A true masterpiece of Surrealism, Facile is a vibrant testimony of an artistic symbiosis between Paul Eluard, Man Ray and Paul Bonet, all three of them inspired by Maria Benz, better known as Nusch, Paul Eluard’s wife. Edited in 1935, the present edition of Facile, estimated at €500,000-700,000, is a combination of Eluard’s poems which also includes a post card from Nusch to Eluard, an autograph letter by May Ray as well as the wedding announcement of Eluard and Maria Benz. The binding realised in 1943 by Paul Bonet, comprises Nusch’s leather gloves on both the front and back cover with the names of Eluard and Nusch repeatedly written in golden capital letters. The choice of motifs and imagery symbolises in a touching and subtle way, the love between the couple: an “Hymne à l’amour” of a poet to his muse embodied in an exquisite surrealist work.

Deeply innovative, the work of Sergio Camargo: Sans titre (Relief No. 353), estimated at €450,000-650,000, is built on the close relationship the artist introduced between the volumes he created and the changing perception the viewer can have when looking at the piece. Indeed, depending on the perspective angle, a diagonal line appears, crossing the composition with a clean and sharp division. The line seems to be the only way out of the labyrinth covering the entire surface. Following Lucio Fontana’s research that echoes with both the Spatialism movement and the Zero Group, Camargo creates an animated work that escapes from the traditional picture plane of a canvas. His compositions are an invitation to explore pictorial space differently, by letting the eye discovers the changing reality of forms.


The Impressionist and Modern Art department will present a sale dedicated to Modern Art, with more than 90 works offered including an important group of five works by James Ensor from a private Belgian collection. Amongst these, Christie’s will offer Nature morte au Magot-Chinoiseries, étoffes (estimated at €700,000-1,000,000), an important still-life oil-on-canvas by Ensor painted circa 1891. With this work, Ensor is at the zenith of his art and brings the viewer to the depths of a subtle and marvelous world filled with objects and masks that surrounded him in his home town of Ostend. In Nature morte au Magot-Chinoiseries, étoffes, a series of objects and fabrics seems to create a slightly confused scene with items nonchalantly stacked or even sometimes piled up, unveiling their different facets to viewers. Vases, pots and dolls mixed with colored fabrics are placed next to a velvet handbag and dominated in the middle by a standing china figurine holding in both hands a Chinese vase decorated with a phoenix.

Two masks - Ensor’s very favorite objects - rising from a pile of yellow cloth, make the scene even more enigmatic. The piece highlights the ability of Ensor to create art through light and color, with a very subtle colour palette the objects almost come to life.

Thibault Stockmann, Specialist in charge of the Modern Art sale: “We are proud to present our Modern Art sale, in the context of a very exciting sale week at Christie’s Paris. Led by the Ensor and a forceful Tête d’homme painted in 1964 by Pablo Picasso, the sale will present a large variety of artists and estimates which we expect to appeal the international crowd gathered in Paris at this very special time of the art market calendar.”


Christie’s will host the sale of the collection of Jean-François (who died in 2011) and Marie-Aline Prat on Friday 20 and Saturday 21 October 2017, during the week-long Paris international contemporary art fair, FIAC. Comprising more than 200 works, this exceptional collection is a testimony to their shared passion for modern, post-war and contemporary art., which lasted for half a century. The collection includes works by some of the most important international figures of the 20th century, such as Jean-Michel Basquiat, Sigmar Polke, Lucio Fontana and Robert Ryman, and highlights the Prats’ taste for French artists; Jean Dubuffet, Yves Klein, Simon Hantaï and Martin Barré. Estimated in the region of €29,000,000 to 40,000,000, this auction will be divided into two sessions (evening and day sales) with a preview exhibition from 14 to 21 October at the Hôtel Salomon de Rothschild (11, rue Berryer 75008, Paris).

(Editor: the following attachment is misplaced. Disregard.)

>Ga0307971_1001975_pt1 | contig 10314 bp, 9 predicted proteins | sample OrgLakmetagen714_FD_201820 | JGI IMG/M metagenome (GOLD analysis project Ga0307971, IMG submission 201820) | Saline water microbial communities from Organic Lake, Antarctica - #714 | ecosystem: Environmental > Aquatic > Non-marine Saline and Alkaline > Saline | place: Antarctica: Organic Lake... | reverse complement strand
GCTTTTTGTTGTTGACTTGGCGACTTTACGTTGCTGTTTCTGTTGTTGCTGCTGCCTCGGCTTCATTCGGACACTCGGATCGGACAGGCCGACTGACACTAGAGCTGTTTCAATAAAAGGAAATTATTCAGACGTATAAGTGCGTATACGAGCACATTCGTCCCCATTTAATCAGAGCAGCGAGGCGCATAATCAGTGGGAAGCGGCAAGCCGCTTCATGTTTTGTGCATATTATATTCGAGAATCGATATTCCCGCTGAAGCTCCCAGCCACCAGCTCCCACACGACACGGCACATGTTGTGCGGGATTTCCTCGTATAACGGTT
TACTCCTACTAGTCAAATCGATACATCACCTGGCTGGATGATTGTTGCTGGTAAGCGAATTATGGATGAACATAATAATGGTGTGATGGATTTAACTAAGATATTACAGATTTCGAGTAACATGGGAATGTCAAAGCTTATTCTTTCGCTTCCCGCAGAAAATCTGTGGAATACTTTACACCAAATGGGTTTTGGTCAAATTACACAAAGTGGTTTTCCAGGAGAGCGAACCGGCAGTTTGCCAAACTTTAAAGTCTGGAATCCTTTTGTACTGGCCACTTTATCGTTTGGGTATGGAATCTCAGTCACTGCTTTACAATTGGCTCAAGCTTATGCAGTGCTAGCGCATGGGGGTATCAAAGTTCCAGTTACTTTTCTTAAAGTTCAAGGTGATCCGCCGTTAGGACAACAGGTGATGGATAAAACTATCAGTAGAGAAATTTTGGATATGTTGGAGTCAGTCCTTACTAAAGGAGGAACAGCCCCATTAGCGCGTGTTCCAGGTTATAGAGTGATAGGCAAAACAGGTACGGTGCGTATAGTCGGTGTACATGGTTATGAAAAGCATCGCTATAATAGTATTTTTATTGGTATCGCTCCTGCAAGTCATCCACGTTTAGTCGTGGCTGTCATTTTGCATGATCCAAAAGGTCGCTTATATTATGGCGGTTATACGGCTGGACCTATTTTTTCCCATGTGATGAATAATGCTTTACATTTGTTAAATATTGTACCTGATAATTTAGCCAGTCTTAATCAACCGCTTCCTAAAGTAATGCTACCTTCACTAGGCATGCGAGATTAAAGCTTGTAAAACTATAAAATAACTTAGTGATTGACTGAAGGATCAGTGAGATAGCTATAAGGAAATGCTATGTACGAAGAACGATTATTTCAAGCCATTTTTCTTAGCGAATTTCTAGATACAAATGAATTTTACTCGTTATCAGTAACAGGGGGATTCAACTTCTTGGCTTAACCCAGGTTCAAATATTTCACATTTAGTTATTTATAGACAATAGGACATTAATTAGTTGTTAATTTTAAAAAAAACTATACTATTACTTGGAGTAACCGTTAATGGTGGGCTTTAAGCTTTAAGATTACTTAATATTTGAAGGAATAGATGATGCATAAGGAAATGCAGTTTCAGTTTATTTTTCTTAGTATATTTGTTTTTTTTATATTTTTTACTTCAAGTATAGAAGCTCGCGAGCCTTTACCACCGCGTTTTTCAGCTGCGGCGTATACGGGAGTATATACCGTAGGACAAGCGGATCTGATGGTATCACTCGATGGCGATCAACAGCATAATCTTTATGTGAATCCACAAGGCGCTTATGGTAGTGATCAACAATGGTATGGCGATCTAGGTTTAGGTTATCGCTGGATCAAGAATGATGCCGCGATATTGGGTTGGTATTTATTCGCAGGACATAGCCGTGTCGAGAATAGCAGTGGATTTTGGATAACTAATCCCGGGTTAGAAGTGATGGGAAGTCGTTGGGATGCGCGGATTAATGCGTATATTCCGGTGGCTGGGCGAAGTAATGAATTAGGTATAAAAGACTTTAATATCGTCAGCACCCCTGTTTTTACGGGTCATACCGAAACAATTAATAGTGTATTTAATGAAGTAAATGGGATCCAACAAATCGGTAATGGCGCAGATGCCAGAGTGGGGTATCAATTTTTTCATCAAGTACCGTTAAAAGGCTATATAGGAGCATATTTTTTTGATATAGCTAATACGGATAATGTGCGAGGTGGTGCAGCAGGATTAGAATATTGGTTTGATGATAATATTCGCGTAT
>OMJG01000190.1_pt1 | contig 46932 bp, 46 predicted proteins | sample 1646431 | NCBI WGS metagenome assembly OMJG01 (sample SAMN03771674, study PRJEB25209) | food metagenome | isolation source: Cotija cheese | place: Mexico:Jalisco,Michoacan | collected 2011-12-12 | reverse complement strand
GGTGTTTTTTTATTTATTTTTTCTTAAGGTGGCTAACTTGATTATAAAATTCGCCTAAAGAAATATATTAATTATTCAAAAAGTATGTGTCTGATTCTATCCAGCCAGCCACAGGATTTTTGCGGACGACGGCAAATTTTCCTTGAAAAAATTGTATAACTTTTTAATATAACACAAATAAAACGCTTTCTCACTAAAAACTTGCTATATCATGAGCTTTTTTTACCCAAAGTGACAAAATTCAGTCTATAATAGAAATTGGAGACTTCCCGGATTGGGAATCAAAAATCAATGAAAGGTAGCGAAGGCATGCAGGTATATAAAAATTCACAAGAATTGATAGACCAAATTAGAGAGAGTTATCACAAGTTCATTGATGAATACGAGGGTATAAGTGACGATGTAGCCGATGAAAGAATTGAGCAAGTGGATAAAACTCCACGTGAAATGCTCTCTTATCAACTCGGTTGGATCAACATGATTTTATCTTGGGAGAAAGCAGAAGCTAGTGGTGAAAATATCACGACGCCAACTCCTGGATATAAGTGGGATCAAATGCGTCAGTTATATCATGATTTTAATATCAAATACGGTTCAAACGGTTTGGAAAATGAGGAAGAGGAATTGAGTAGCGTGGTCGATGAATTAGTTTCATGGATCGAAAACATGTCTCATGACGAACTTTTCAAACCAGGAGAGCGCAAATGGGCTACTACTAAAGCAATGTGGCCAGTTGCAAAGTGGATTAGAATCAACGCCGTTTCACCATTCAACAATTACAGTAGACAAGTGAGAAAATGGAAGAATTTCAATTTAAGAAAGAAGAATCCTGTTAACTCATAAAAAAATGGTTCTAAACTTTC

Edouard Boccon-Gibod, Managing Director of Christie’s France: “Christie’s is endeavoring to think of this sale less as a tribute than as the photograph of one adventure that leads to another, like an invitation to continue to write the history of these works that Jean-François and Marie-Aline Prat loved, as a way of passing on and sharing this lifelong passion again and again.”

Paul Nyzam, Head of Sale: “French collections of this quality can be counted on the figures of one hand. Intelligence, sensitivity and independence were the main principles in the creation of this superb collection. Presented in the splendid setting of the reception rooms of the Hôtel Salomon de Rothschild, the exhibition will offer international collectors the chance to observe the links the couple created between French artists and their European and American peers. On show, for example, is Basquiat conversing with Dubuffet, Klein with Stella, Ryman with Lavier, Fontana with Hantaï and even Barré with Halley. These original and fertile associations make this auction one of the highlights of the 2017 art market year”.


Paris Avant-Garde :

Thursday 19th October at 7 pm

Viewings: From Friday 14th October to Thursday 20th from 10 am to 6 pm: From Friday 14th October to Thursday 20th from 10 am to 6 pm

Modern Art:

Friday 20th October at 3pm

Viewings: From Friday 14th October to Thursday 20th from 10 am to 6 pm: From Friday 14th October to Thursday 20th from 10 am to 6 pm

The Marie-Aline and Jean-François Prat collection :

Friday 20th October at 7pm and Saturday 21th October at 2:30pm


From 14 to 21 October at the Hôtel Salomon de Rothschild, 11 Rue Berryer, 75008 Paris


9, avenue Matignon, 75008 Paris

About Christie’s

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Christie’s auctions span more than 80 art and luxury categories, at price points ranging from $200 to over $100 million. In recent years, Christie’s has achieved the world record price for an artwork at auction (Leonardo da Vinci’s Salvator Mundi, 2017), for a 20th century artwork (Andy Warhol’s Shot Sage Blue Marilyn, 2022) and for a work by a living artist (Jeff Koons’ Rabbit, 2019). Christie's is also recognised as a reference for prestigious single owner collections, having auctioned 8 of the 10 most important collections in history.